At home today, your virtual assistant can notify you of today’s weather, top news stories, traffic conditions, and the time it will take to get to your first appointment. The assistant opens your blinds, turns on the kitchen lights, sets your thermostat, and plays your morning music playlist throughout the house. You can see the driveway camera on your TV to check if it has snowed. When you leave for the day, it sets the daytime temperature of the house, turns off the lights, turns off the TV, disarms the alarm, locks the front door, and shuts the garage door.
While this sounds like a state-of-the-art, expensive home automation set-up, it’s the complete opposite. This voice-controlled experience is becoming increasingly common as it can be built with a simple DIY set up using free software and devices purchased at the local electronics store.
By comparison, it can feel like a step back in time when you step into your client’s office. The front door is propped open because everyone forgets their security badges at home. In the reception area, there is no receptionist or intercom. Instead, a sign asks you to sign the paper visitor logbook and call your host using the lobby phone. When your host arrives, he hands you a badge that has access to all doors throughout the building 24/7. The conference room he brings you to is 10 degrees colder than the rest of the office. Your host leaves and tries to find the thermostat that controls the room, but can’t figure out which one it is.
The next generation of employees are going to expect the same connected experience in the office as at home, and the next generation of Corporate Security Officers will need to make that a reality. What does this mean for integrators and manufacturers?
The critical driver of disruption is the speed at which consumers or businesses adopt a new product or service. The rapid alignment of emerging technology, new business models to distribute it quickly, and subsequent exponential adoption means that organizations must become more agile in their ability to respond, anticipate and adopt the new.
As emerging technologies spread into boardrooms, it is not just the technologies themselves that are disruptive, it’s the scaling and adoption of those technologies that are also vulnerable. Artificial intelligence, advanced robotics, augmented reality, the Internet of Things, and virtual reality have been around since the early 2000s. However, it is now evident that our business model enablers have evolved to drive the technology through a business, making the impact of technology truly disruptive on a large scale.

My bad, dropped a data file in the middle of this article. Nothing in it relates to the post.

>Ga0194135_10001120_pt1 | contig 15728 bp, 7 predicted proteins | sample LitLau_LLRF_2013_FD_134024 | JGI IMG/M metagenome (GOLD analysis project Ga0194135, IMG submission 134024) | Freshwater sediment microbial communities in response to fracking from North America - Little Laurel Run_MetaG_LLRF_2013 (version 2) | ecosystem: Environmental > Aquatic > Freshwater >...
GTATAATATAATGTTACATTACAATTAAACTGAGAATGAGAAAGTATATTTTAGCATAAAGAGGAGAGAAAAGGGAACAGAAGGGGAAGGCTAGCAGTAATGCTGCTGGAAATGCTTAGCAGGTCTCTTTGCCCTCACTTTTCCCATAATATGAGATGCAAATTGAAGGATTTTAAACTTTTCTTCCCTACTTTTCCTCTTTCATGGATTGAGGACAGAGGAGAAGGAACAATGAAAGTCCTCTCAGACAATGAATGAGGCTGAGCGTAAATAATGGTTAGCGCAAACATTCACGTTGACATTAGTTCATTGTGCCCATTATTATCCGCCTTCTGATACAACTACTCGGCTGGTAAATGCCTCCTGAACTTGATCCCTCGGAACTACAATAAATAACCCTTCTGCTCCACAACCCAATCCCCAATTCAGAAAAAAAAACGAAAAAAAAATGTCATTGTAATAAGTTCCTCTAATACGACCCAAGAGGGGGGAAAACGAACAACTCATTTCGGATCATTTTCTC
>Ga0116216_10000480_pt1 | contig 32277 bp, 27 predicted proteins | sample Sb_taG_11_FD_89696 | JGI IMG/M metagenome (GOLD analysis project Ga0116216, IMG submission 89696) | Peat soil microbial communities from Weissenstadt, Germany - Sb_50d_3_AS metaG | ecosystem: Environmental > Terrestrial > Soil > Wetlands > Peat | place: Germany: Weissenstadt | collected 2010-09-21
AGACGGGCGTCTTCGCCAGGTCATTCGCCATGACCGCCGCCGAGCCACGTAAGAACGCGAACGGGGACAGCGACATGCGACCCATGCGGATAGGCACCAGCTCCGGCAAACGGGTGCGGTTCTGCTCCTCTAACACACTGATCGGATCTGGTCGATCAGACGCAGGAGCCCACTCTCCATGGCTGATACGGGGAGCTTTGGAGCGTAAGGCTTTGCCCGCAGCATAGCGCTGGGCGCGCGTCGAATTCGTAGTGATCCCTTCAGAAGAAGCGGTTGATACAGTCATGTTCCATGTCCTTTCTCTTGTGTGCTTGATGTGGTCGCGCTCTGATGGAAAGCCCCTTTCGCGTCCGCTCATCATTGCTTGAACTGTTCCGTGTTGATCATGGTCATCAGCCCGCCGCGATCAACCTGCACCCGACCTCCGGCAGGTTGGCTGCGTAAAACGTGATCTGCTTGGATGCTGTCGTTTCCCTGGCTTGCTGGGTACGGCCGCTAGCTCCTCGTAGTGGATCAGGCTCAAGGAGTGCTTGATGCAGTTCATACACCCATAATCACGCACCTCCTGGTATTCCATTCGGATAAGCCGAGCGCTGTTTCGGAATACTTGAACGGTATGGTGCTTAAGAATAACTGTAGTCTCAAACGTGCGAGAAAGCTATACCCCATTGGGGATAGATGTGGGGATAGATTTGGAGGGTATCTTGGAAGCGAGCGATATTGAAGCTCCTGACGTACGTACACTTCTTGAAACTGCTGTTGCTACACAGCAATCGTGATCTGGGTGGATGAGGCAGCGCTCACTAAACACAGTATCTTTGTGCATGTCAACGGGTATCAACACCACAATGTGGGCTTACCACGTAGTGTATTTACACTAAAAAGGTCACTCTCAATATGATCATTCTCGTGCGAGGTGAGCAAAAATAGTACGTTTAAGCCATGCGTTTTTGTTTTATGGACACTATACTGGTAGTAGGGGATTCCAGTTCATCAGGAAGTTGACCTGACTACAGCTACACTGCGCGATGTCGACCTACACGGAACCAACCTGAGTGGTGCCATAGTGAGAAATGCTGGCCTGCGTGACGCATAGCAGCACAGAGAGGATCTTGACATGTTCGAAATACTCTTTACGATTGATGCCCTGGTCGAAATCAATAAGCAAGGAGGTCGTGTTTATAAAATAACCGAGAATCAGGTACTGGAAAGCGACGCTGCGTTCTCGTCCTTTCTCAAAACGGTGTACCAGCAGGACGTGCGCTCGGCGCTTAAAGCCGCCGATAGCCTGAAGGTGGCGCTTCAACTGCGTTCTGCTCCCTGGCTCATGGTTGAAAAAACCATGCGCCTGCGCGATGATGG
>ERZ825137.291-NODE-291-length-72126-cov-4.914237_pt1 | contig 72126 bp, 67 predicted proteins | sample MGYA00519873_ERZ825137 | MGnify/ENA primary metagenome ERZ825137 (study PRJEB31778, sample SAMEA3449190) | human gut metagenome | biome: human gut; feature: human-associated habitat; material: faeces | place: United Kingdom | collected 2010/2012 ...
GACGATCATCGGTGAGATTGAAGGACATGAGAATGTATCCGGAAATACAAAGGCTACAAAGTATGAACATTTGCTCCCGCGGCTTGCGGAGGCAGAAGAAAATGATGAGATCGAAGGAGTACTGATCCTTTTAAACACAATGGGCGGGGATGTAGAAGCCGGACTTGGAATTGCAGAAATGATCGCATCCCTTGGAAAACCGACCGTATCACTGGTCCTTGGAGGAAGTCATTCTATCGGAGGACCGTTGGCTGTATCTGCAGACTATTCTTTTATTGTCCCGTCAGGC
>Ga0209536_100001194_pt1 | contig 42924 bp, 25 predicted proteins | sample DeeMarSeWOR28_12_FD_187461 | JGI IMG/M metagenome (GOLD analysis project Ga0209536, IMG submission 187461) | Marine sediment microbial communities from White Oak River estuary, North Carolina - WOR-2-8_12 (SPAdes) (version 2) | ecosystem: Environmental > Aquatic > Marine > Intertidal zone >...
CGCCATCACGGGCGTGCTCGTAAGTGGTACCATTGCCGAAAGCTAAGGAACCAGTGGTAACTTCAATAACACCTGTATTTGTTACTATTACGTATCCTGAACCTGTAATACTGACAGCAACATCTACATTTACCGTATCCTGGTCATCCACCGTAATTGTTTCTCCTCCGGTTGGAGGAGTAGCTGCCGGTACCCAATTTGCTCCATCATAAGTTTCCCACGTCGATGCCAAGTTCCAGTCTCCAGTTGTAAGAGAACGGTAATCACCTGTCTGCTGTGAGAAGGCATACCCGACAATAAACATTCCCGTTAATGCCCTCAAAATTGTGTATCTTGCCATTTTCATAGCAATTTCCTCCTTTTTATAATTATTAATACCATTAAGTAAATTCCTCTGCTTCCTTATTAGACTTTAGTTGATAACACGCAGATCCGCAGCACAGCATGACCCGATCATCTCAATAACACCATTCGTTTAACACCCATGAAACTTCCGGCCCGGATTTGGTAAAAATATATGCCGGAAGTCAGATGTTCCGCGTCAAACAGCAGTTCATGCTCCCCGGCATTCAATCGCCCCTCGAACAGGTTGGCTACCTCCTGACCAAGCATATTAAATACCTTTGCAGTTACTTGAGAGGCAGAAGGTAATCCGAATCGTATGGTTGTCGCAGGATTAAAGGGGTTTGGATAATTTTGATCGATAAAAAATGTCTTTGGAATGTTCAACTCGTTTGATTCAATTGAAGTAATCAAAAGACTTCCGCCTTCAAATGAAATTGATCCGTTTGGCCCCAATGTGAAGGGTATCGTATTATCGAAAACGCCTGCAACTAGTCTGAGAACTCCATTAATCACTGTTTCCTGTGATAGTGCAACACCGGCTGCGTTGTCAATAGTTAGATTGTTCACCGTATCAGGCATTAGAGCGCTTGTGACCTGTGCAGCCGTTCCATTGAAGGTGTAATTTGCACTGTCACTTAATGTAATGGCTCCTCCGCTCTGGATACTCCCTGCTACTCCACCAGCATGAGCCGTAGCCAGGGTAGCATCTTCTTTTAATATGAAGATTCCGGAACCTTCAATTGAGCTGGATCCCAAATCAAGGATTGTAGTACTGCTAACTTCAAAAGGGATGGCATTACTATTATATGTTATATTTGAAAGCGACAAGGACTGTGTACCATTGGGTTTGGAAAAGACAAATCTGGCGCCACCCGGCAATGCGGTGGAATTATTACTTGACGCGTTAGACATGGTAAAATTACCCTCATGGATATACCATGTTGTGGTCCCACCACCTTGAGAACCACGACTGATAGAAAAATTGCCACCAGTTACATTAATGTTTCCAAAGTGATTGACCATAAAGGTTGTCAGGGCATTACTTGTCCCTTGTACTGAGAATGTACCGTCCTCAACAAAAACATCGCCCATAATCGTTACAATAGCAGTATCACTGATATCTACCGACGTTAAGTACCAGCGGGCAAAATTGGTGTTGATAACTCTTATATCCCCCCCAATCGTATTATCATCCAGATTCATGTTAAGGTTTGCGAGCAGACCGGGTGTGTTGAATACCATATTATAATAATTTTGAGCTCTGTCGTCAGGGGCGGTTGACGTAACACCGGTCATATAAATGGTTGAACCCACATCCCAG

Business model enablers such as Cloud services, miniaturization of sensors, low-cost computing, application programming interfaces, crowdfunding, open-source now allow us to have access to the funding, platforms, processing power, software, and data necessary to turn the technology into useful, scalable solutions.
The combination of new technologies, alongside new business model enablers, results in a significant change in the adoption rates of new technology-enabled companies, products, and services. Technology companies are crossing over into different areas, and getting the right technology at a lower cost is becoming easier.
THE NEW NORMAL
People are consuming things differently today as they find new ways to access the same content. For example, cable TV users are shifting to streaming. Virtual assistants are the norm at home. How soon until they control security? PC usage is down and app usage has soared. Understanding “user experience” is critical to understanding DIY technology.
The DIY trend tempts the above-average user to want to install a personalized solution. In our “I want it now” culture, integrators, and manufacturers need to be nimble and responsive by using the tools that end users are accustomed to in their daily lives. In the home automation space, you can remotely resolve issues by instantly calling, finding web support, or using chat, email, voice, etc. Integrators and manufacturers need to harness the disruptive technology to provide the instant support end-users experience in their everyday lives.
The Internet of Things is one of the biggest disruptors that integrators and manufacturers can use to their advantage. End users can be self-customized by self-configuring and creating automation. Everything is connected and adding devices is simple. Savvy end users are taking more control and do not want to call a technician each time they want to make a change to their systems. As the commercial security industry evolves, it is imperative to leverage the trends to bring greater value to customers.
The commercial security industry needs to increase cyber capabilities to keep up with the user demand and provide a secure data environment for customers. End users are increasingly looking for technology with an open architecture to meet their desire to self-customize quickly. In the security or commercial space, customers frequently worry about security breaches, and end-to-end encryption must be used for everything along with opt-in models.
TIPS TO SUCCEED
In two to five years, what we see today in the consumer space will be the norm. Manufacturers need to balance their core offerings and figure out how to be disruptive.
As we bring innovation to our customers, it’s important to invest in a diverse team to lead innovation and technology vision. By hiring talented individuals who live technical lives at home, it helps change the culture when they bring their experience to work.
As commercial technology evolves to the consumer level, we continue to find ways to provide value to end-users. Being available to our customers, listening to their needs, and using our extensive knowledge means we are trusted advisors. By working in partnership with customers, we can set up a future-proof security solution, and create a relationship that will last for years.